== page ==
The falls of the Ohio are occasioned by a bed of horizontal limestone that stretches across the river, which is upwards of a mile in breadth. At the head of the falls, the river is about a mile broad, including a small island, but in dry seasons of the year the waters are much contracted in breadth, leaving a great portion of the rocky bottom entirely dry. The interruption to the navigation is not a precipitous cascade, as the name would imply, but a rapid, which is extremely shallow at the head in dry weather, and runs over an uneven bottom, at the rate of about fourteen miles an hour. After passing the upper, or principal shoot, nearly the whole of the waters are collected into a deep but narrow channel, close by the Indiana shore, leaving some small islands toward the opposite side;
the second, or lower shoot, is less violent, having deeper water, and is always navigable for loaded boats passing downward. The lives of a number of strangers have lately been lost, by venturing down without pilots. The whole fall, at the lowest known stage of water, is nearly twenty-four feet; but in floods the declivity is distributed over a large portion of the river, and is imperceptible to the eye. The rocks contain vast quantities of organic remains, as madrepores, millepores, favocites, alcyonites, corals, several species of terebratulæ, trilobites, trochites, &c. &c. These re
mains being harder than the water-worn rocks, appear prominent, as if in relief, and many of them almost entirely detached. They are so numerous, that the surface is literally studded with them. Volney, who visited this place, has represented the rocks to be destitute of such subjects. It must have been at a time when they were covered by
The inhabitants in the neighbourhood of the Falls have been visited by attacks of bilious fever and ague. A considerable number of persons have been carried off by the former of these complaints, and the convalescent of both are much debilitated. A surmise lately appeared in a Louisville newspaper, that many poor people had suffered from the want of medical assistance, and hazarded the opinion, that a number had died in cases where seasonable applications might have been efficacious. Accounts from Vincennes say, that about a third part of the people there are confined to bed by sickness, and that much of the Wabash country, both in Indiana and Illinois, are now subject to the same evil. Reports from the settlements on the lower parts of White river represent that sickness prevails there and along other water courses. There are many peo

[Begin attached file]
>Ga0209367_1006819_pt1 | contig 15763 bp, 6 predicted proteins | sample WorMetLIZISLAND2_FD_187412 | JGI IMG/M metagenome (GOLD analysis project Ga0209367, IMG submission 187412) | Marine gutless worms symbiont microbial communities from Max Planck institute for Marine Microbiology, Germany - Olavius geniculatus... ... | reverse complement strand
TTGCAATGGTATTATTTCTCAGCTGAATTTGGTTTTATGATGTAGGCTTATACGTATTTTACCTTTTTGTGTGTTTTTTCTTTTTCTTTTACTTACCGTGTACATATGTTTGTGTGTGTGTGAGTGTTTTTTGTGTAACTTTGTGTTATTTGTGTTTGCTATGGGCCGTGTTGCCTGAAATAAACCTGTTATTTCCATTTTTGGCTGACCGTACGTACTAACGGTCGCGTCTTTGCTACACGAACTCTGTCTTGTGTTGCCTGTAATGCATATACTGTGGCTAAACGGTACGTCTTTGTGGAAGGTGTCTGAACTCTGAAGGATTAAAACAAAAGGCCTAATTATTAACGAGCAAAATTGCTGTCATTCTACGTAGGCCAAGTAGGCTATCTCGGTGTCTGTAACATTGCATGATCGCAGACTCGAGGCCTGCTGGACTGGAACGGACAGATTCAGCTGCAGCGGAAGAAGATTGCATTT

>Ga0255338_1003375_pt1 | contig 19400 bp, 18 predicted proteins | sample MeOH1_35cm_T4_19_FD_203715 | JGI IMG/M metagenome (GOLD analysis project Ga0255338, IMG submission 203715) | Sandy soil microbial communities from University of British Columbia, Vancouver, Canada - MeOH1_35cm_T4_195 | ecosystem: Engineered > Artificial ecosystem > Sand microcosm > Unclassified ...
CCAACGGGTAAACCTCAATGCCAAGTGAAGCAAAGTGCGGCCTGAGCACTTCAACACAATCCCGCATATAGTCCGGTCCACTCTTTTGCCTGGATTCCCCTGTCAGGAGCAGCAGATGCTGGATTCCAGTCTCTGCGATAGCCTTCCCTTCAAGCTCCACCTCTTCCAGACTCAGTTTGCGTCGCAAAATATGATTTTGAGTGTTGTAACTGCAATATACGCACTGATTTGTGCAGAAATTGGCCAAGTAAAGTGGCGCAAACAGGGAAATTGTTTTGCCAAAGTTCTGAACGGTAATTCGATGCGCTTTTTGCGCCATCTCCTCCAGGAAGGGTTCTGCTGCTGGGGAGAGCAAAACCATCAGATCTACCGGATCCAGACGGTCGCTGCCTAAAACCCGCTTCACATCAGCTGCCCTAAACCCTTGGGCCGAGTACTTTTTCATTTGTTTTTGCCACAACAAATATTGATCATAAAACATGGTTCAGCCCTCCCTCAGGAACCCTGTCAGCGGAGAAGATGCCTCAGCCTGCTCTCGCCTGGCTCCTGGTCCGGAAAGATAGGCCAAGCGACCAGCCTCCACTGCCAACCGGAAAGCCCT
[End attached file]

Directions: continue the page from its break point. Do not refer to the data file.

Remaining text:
ple who act as if they were not sufficiently sensible of the disadvantages resulting from settling in unhealthy situations. Fertility of soil and commercial advantages are the great attractions, but men who look to these as primary considerations, obviously undervalue some of the strongest checks to population and public prosperity. The endemical distempers of this country, so far from being chiefly confined to the weak and the aged, seem to commit their greatest devastations amongst the young and the strong. Surviving sufferers are frequently rendered unfit for labour for a third or fourth part of the year, and receive an irreparable injury to their constitutions; regimen and medicine become almost as indispensable as food; productive labour is thus diminished, and an additional cost imposed on life.
Tavern-keepers observe that travellers are not nearly so numerous as they were last year. The change is to be imputed solely to the decline in trade, and to depression in the price of lands. The fact shows that a proportion of the populace remains at home through necessity or economical motives. Happy it is for them, that the pressure of the times does not, as in certain other countries, turn out a numerous class in the condition of houseless poor. Travellers, however, are still so numerous, that a stranger, not fully aware of the rapidity with which new settlements are forming, and of the great populace of eastern States, might be apt to imagine that Americans are a singularly volatile people.
In the whole of my correspondence with the unlettered part of the people of the western country, I have observed a brevity of language, that seems to be occasioned by their not being acquainted with